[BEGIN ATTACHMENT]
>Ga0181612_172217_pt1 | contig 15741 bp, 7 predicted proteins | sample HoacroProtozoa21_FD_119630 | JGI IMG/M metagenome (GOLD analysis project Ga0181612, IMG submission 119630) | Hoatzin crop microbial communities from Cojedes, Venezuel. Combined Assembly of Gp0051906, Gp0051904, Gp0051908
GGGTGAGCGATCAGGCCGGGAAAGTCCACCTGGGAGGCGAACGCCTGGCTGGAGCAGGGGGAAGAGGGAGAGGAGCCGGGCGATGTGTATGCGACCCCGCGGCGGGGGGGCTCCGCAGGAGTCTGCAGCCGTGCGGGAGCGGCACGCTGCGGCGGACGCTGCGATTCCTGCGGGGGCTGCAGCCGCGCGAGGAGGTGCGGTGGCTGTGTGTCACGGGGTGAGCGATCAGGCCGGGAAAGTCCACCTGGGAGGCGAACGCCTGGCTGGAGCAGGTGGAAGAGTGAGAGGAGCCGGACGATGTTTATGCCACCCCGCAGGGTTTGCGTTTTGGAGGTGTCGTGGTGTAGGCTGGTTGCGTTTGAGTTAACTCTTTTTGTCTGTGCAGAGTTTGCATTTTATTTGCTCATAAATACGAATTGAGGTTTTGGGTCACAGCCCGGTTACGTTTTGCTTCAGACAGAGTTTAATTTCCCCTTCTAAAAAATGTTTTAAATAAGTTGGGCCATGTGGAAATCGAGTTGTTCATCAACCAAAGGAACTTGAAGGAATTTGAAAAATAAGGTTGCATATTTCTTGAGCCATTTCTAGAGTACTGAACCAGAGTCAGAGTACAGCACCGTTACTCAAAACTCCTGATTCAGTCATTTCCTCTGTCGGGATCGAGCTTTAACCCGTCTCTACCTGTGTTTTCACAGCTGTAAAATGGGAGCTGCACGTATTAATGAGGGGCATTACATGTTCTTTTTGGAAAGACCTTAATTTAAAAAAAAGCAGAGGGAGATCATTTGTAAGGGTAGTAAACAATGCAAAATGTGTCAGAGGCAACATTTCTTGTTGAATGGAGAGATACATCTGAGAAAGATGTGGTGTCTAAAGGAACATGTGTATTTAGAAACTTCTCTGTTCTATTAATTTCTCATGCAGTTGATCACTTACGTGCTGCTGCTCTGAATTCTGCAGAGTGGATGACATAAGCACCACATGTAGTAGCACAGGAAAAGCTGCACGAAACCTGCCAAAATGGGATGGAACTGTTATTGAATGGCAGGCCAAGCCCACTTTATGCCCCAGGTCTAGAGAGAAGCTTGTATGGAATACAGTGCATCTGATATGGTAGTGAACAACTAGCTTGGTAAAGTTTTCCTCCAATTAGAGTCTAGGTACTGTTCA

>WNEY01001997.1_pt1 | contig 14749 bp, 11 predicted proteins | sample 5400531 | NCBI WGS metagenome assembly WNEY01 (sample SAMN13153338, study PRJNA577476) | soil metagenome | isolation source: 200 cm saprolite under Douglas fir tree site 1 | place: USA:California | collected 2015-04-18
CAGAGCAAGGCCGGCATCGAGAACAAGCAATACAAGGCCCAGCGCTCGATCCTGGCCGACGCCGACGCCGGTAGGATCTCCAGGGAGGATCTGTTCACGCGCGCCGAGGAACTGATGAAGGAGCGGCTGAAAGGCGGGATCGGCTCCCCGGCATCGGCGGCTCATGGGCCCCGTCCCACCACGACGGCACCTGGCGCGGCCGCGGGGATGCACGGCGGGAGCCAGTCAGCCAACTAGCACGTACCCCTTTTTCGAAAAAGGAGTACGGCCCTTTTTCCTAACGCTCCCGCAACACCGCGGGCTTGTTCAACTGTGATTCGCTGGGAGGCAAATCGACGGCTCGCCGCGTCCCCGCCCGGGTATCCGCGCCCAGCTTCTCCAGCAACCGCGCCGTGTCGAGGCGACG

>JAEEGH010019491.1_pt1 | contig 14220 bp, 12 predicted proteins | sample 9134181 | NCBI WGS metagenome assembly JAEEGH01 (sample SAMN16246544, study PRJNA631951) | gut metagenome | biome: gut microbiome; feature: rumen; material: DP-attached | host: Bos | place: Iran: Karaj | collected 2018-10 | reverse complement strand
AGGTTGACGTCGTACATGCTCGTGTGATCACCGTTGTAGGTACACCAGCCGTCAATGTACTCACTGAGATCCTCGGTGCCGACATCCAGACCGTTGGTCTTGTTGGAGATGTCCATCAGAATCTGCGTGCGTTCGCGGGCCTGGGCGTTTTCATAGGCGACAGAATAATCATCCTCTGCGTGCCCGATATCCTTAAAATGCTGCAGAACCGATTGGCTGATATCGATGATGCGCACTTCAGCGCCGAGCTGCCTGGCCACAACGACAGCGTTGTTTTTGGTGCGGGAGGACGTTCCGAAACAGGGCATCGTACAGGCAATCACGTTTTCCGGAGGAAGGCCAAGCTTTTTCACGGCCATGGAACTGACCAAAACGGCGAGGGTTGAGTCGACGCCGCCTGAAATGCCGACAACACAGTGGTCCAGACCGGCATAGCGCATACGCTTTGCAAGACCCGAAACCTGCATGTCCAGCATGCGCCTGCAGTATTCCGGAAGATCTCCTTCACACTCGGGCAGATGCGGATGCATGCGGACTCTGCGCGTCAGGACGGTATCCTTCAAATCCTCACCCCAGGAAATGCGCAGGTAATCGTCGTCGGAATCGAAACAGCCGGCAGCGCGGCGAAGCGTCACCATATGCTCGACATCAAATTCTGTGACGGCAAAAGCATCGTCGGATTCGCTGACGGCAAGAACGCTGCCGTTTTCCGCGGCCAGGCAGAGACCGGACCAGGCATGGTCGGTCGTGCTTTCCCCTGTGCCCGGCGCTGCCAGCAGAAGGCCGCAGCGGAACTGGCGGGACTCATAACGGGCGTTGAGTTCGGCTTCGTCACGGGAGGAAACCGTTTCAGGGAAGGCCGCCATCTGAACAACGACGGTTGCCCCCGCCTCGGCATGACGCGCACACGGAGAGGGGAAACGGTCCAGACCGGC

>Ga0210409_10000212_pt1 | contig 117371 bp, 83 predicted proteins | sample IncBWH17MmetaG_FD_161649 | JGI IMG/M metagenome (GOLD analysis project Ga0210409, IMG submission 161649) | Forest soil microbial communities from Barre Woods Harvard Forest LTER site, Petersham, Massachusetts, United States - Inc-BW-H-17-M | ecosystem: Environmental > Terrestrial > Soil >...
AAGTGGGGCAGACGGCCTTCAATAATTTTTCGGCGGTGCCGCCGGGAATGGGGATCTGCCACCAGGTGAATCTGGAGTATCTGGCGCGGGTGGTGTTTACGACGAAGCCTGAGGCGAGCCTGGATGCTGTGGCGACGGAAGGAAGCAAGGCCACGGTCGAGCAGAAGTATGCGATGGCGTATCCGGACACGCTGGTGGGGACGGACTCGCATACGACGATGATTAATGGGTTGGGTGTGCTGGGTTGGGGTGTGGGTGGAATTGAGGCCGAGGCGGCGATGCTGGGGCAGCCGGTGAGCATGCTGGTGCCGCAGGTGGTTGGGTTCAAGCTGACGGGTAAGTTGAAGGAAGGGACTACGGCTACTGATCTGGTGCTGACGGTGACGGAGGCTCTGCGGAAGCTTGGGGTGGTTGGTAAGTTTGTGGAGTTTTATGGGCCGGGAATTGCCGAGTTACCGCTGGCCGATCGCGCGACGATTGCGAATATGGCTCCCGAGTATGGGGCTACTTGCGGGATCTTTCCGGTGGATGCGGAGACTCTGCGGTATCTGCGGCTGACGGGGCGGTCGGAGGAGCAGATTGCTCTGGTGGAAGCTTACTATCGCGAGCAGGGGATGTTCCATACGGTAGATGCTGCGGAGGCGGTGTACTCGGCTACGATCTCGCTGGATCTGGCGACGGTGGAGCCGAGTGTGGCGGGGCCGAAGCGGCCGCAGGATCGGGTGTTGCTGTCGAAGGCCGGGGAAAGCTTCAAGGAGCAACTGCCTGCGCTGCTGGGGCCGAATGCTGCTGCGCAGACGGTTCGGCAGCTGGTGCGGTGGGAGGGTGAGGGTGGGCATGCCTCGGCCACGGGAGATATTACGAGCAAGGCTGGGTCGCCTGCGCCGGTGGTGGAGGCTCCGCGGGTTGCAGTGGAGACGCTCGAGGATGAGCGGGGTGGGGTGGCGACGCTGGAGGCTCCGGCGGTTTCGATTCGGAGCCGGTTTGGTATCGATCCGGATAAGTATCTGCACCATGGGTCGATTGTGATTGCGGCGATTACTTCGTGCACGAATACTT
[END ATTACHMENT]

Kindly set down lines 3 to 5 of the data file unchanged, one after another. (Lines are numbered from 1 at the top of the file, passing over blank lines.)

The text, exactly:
>WNEY01001997.1_pt1 | contig 14749 bp, 11 predicted proteins | sample 5400531 | NCBI WGS metagenome assembly WNEY01 (sample SAMN13153338, study PRJNA577476) | soil metagenome | isolation source: 200 cm saprolite under Douglas fir tree site 1 | place: USA:California | collected 2015-04-18
CAGAGCAAGGCCGGCATCGAGAACAAGCAATACAAGGCCCAGCGCTCGATCCTGGCCGACGCCGACGCCGGTAGGATCTCCAGGGAGGATCTGTTCACGCGCGCCGAGGAACTGATGAAGGAGCGGCTGAAAGGCGGGATCGGCTCCCCGGCATCGGCGGCTCATGGGCCCCGTCCCACCACGACGGCACCTGGCGCGGCCGCGGGGATGCACGGCGGGAGCCAGTCAGCCAACTAGCACGTACCCCTTTTTCGAAAAAGGAGTACGGCCCTTTTTCCTAACGCTCCCGCAACACCGCGGGCTTGTTCAACTGTGATTCGCTGGGAGGCAAATCGACGGCTCGCCGCGTCCCCGCCCGGGTATCCGCGCCCAGCTTCTCCAGCAACCGCGCCGTGTCGAGGCGACG

>JAEEGH010019491.1_pt1 | contig 14220 bp, 12 predicted proteins | sample 9134181 | NCBI WGS metagenome assembly JAEEGH01 (sample SAMN16246544, study PRJNA631951) | gut metagenome | biome: gut microbiome; feature: rumen; material: DP-attached | host: Bos | place: Iran: Karaj | collected 2018-10 | reverse complement strand